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Kremlin Rebuffs Report Questioning Duma Vote

Vladimir Churov, above, told journalists that those with doubts about the legitimacy of the Duma vote should check themselves into a psychiatric clinic.

Senior government officials on Wednesday rejected as pure fantasy a leaked report that cast doubt on the ruling United Russia party's victory in the 2011 State Duma elections, saying its author should seek psychiatric help.

The report, written by Stepan Sulakshin, director of the Governance and Problem Analysis Center, a think tank co-chaired by Russian Railways president Vladimir Yakunin, said that United Russia only won elections to the lower house through electoral falsifications and that the Communists gained the most votes in the disputed December race, which kick-started the opposition protest movement.

But Sulakshin's study, which was written in the fall but only leaked to RBC Daily and Kommersant in time for publication Wednesday, did not question Putin's victory in the March 2012 presidential vote, saying the head of state had garnered far more votes than his nearest competitor.

Analysts were divided on their assessment of Sulakshin's report, titled "The Electoral System and Success of the Government," with some seeing it as an attempt to influence Russia's political course by pointing up voters' support for conservative policies and others calling its conclusions implausible.

Early Wednesday, an undisclosed Kremlin source said about the report that "if someone wants to review the election results, he should file a lawsuit with concrete facts instead of writing reports," RIA-Novosti reported.

Vladimir Churov, the country's top elections official, reacted just as skeptically to the study, telling journalists that those with doubts about the legitimacy of the Duma vote should check themselves into a psychiatric clinic.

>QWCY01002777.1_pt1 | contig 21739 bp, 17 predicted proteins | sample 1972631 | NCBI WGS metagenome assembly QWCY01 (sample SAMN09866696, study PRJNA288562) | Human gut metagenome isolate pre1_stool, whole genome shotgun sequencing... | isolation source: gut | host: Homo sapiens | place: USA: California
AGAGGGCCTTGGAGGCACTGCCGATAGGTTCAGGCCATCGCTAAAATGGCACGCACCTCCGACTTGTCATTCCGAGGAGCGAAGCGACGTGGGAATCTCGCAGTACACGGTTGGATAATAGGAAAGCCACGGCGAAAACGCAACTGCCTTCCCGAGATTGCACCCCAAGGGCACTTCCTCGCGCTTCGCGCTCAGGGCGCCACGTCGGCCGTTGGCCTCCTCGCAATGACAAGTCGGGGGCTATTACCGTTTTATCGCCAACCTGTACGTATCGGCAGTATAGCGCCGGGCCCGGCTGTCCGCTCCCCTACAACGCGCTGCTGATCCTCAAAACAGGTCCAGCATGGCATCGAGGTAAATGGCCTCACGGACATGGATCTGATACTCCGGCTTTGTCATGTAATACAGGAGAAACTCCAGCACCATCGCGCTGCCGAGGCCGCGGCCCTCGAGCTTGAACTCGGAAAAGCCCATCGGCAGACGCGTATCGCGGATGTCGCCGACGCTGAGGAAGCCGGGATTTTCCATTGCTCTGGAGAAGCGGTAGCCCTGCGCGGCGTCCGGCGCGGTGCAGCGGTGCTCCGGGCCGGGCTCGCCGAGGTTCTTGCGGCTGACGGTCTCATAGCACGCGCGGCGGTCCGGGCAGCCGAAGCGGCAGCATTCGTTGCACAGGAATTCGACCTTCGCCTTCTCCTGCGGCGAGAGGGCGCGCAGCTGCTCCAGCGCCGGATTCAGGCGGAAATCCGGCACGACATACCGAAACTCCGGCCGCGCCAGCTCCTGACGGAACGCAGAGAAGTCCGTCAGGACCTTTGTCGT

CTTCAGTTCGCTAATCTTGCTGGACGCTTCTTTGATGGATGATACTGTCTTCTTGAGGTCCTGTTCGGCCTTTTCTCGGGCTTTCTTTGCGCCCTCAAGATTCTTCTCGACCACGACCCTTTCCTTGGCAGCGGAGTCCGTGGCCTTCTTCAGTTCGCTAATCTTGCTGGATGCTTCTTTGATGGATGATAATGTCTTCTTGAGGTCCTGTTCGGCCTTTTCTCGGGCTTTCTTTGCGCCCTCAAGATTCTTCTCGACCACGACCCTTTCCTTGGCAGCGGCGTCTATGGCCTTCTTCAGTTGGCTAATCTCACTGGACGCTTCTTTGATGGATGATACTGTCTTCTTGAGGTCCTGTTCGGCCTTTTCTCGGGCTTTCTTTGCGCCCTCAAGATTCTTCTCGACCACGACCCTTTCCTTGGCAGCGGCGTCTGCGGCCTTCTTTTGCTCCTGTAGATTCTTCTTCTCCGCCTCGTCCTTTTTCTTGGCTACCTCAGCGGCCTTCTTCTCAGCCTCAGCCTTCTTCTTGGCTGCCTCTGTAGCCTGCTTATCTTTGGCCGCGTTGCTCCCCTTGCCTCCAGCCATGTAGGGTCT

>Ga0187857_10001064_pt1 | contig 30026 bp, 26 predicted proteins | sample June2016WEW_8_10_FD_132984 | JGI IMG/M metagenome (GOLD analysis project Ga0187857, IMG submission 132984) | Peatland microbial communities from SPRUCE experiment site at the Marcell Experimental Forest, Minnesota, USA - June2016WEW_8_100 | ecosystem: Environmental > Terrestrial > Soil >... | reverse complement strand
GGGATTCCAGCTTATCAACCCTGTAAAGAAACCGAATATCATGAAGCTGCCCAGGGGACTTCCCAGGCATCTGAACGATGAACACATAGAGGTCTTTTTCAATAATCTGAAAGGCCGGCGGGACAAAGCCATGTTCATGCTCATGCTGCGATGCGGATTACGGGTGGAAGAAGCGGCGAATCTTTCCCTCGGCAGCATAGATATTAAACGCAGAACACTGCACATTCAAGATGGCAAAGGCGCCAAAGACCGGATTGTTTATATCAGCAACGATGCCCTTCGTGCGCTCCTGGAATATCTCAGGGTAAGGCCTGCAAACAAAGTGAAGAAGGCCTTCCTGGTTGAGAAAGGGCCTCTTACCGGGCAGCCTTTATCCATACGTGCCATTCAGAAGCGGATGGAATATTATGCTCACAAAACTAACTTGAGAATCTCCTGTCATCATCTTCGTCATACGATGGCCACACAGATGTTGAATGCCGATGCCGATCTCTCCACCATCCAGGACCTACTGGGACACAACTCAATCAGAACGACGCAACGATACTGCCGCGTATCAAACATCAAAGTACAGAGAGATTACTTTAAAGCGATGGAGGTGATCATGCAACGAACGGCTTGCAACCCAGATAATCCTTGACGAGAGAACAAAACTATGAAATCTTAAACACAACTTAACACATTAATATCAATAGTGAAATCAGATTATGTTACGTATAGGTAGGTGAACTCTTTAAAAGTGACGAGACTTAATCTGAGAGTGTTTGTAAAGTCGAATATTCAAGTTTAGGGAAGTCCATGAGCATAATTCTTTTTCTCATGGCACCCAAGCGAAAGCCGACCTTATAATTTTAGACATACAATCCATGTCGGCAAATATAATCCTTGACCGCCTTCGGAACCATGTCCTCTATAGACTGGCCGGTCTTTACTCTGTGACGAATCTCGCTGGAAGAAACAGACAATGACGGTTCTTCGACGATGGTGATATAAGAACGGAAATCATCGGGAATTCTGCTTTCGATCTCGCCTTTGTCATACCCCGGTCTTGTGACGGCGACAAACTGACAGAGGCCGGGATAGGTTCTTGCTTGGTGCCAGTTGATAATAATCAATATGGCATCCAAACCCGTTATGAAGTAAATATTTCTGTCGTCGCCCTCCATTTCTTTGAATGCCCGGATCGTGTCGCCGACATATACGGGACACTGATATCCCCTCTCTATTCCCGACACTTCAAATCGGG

Meanwhile, the deputy head of United Russia's executive committee, Konstantin Mazurevsky, said in a statement on his party's website that Sulakshin's report was based on data "snatched out of thin air." A senior Russian Railways representative told Interfax that Yakunin, a Putin loyalist, had nothing to do with the report and said his boss could give up his role at the think tank in light of its conclusions.

Acting on the criticism, the Governance and Problem Analysis Center appeared to stall on the report's publication, and a spokeswoman said by phone that Sulakshin's work would be published "in the near future" and refused further comment.

Sulakshin, a prominent liberal in the final years of the Soviet Union and a former State Duma deputy during Boris Yeltsin's presidency, is known as a conservative force within the academic community. Aside from his research roles, he advises Federation Council Speaker Valentina Matviyenko and Yakunin at Russian Railways.

In his study, Sulakshin used statistical analysis to demonstrate that United Russia's results were inflated by falsifications on voting day, Kommersant and RBC reported. He said that United Russia actually received 22 percent of the vote and that the Communists garnered roughly 30 percent, while elections officials gave their vote totals as 49 percent and 19 percent, respectively.

But Sulakshin said Putin's re-election for a third term as president was fair since overzealous officials "only" added 12 percent to his real vote total, with Communist Party leader Gennady Zyuganov coming a distant second.

"From December to March, the falsification coefficient decreased. This is linked with the fact that Putin showed political will. He needed an honest result, and for this reason he gave the order to hold fair elections," Sulakshin wrote, according to the newspapers.

Vyacheslav Nikonov, a political scientist and lawmaker affiliated with the All-Russia People's Front, an umbrella organization of civic groups created by Putin, dismissed Sulakshin's conclusions, saying that they "bore no relation with reality."

But Alexei Makarkin, deputy director of the Center for Political Technologies, saw the report as an attempt to call for a new political course by further discrediting State Duma deputies, whose reputation has suffered in recent weeks with revelations concerning costly undeclared real estate.

Although he could not explain why the report was leaked only months after it was written, Makarkin linked its appearance with the fact that conservative supporters of the president were seeking to gain the upper hand in dictating policy.

"By saying that the Communists should have won, the report suggests that Russian voters are more reactionary than the State Duma and that the ruling elite should place a bet on ideological conservatives, rather than Duma deputies who will vote for any legislation that is put in front of them," he said.

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